The non-equity alliance between Asia-Pacific's two largest discount carriers by revenue, which already cooperate in some operational areas, comes after more than a year of talks. It will potentially be expanded to incorporate aircraft procurement and revenue sharing deals, the two airlines said.
The agreement is an "important first step," said Jetstar Chief Executive Bruce Buchanan, and could result in costs savings "in the hundreds of millions of dollars" that would be "phased in over many years."
The airlines plan to cooperate on passenger and ground handling in Australia and Asia at airports they both serve, to pool their inventories of aircraft components and spare parts, and to work toward joint procurement of engineering and maintenance supplies and services.
They also aim to use their combined scale to help influence the design of the next generation of narrow-body aircraft from both Boeing Co. and European Aeronautic Defence & Space Co.'s Airbus unit, and secure more purchasing power via joint procurement orders.
With the initial focus on cost reductions, Qantas Chief Executive Alan Joyce said that no major regulatory approvals were expected to be required. If it was expanded to include revenue measures such as codeshares and joint ventures on flights it would be subject to more rigorous regulatory scrutiny, he said.
"The aviation market in Asia is a growth market and has proven resilient over the past 12 months, despite the tough operating environment, with significant growth in passenger numbers forecast in the region," Mr. Joyce said.
"This partnership will ensure that both airlines can capitalize on these growth opportunities," giving them a "natural advantage," to keep their fares lower than their main competitors, he said.
Through its domestic and international discount networks, and its stakes in Singapore-based Jetstar Asia and Vietnam-based Jetstar Pacific airlines, Jetstar operates around 1,900 weekly flights to more than 50 destinations in Australia, New Zealand and Asia-Pacific.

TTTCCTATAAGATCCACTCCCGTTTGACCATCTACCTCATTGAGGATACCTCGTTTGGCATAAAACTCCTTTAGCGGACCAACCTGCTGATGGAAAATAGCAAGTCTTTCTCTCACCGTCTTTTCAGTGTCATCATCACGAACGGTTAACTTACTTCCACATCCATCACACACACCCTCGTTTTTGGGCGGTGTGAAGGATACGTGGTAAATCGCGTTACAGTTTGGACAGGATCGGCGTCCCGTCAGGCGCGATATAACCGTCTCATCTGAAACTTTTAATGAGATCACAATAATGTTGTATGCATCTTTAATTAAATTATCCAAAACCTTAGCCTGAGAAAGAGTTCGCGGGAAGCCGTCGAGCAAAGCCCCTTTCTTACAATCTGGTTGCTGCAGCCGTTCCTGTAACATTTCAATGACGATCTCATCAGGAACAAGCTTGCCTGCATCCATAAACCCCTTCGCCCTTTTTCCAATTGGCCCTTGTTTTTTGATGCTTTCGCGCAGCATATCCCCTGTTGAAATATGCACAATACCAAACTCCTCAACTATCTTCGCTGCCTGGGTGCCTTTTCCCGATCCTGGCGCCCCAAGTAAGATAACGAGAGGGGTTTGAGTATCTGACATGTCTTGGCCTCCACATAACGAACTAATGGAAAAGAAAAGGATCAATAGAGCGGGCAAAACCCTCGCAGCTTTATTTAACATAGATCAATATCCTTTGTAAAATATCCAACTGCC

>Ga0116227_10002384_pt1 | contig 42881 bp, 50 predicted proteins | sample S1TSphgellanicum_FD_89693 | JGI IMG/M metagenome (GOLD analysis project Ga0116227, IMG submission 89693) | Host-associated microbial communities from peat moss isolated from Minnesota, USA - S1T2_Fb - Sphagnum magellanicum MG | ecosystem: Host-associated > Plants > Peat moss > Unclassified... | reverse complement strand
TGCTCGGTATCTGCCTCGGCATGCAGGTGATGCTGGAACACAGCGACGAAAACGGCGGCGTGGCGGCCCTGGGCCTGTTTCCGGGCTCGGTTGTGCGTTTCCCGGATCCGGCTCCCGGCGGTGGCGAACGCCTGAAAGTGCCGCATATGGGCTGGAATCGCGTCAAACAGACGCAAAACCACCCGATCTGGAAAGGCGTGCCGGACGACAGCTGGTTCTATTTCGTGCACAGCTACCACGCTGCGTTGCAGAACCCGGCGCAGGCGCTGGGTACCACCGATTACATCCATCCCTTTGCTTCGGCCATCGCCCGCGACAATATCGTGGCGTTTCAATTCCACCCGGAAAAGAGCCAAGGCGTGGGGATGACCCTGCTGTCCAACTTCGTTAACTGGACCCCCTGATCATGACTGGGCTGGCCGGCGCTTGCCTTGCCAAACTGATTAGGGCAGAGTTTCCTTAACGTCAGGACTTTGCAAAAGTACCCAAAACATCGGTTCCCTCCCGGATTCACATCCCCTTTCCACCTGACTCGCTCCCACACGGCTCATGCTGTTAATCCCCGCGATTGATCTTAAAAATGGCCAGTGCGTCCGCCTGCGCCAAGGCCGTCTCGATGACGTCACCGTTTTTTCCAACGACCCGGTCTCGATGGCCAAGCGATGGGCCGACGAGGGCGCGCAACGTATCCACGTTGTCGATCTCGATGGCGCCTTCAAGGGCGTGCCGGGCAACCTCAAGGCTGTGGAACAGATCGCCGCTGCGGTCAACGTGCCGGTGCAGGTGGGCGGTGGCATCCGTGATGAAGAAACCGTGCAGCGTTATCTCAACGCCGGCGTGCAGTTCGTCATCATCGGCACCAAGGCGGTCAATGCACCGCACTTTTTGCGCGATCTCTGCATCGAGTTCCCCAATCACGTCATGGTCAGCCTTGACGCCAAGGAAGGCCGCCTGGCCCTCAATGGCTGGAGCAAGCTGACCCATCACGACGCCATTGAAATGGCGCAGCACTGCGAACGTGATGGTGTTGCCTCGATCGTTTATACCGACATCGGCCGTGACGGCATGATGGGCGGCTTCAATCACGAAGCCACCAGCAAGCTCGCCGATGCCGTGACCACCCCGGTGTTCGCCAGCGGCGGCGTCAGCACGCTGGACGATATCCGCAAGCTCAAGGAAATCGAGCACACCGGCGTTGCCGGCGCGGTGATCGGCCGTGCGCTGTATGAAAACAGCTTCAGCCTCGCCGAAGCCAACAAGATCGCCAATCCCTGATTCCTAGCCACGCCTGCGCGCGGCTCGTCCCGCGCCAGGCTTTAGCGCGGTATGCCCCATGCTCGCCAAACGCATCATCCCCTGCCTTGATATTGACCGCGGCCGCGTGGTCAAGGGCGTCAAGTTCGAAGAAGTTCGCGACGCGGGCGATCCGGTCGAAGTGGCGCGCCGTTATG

Kuala Lumpur-based AirAsia is the Asia Pacific region's largest low-cost carrier with more than 400 daily flights to over 60 Malaysian and international destinations. It also has hubs in Thailand and Indonesia.
Its affiliate long-haul carrier AirAsiaX serves destinations more than four hours flight away, including cities in Australia, the U.K. and China.
Both Jetstar and AirAsia operate almost exclusively Airbus A320 aircraft that carry around 180 passengers on short-haul flights, while using the nearly twice as large A330 aircraft on long-haul flights.
News of the agreement comes as Tiger Airways, 49%-owned by Singapore Airlines, began an investor roadshow to gauge demand for its planned Singapore listing on Jan. 22.
Tiger is hoping to raise up to S$273 million (US$195.4 million). It has priced its initial public offering between S$1.35 and S$1.65 a share.
The airline plans to use proceeds to help fund quadrupling of its fleet of 17 Airbus A320 aircraft by December 2015 and to potentially establish a new airline or fourth operating base. Tiger operates flights to 33 destinations across 11 countries and also operates domestic routes in Australia out of bases in Melbourne and Adelaide.
Qantas shares ended down one Australian cent at A$2.95 (US$2.69) after an earlier rise to A$3.01 on news of the alliance.
IG Markets analyst Ben Potter said the tie-up shows both management teams are "thinking outside the box" to ensure they remain leaders in the region.
"The Asia Pacific region is one of the biggest growth markets in aviation, so any ways to further reduce costs and offer more competitive fares will benefit both shareholders and customers," he said.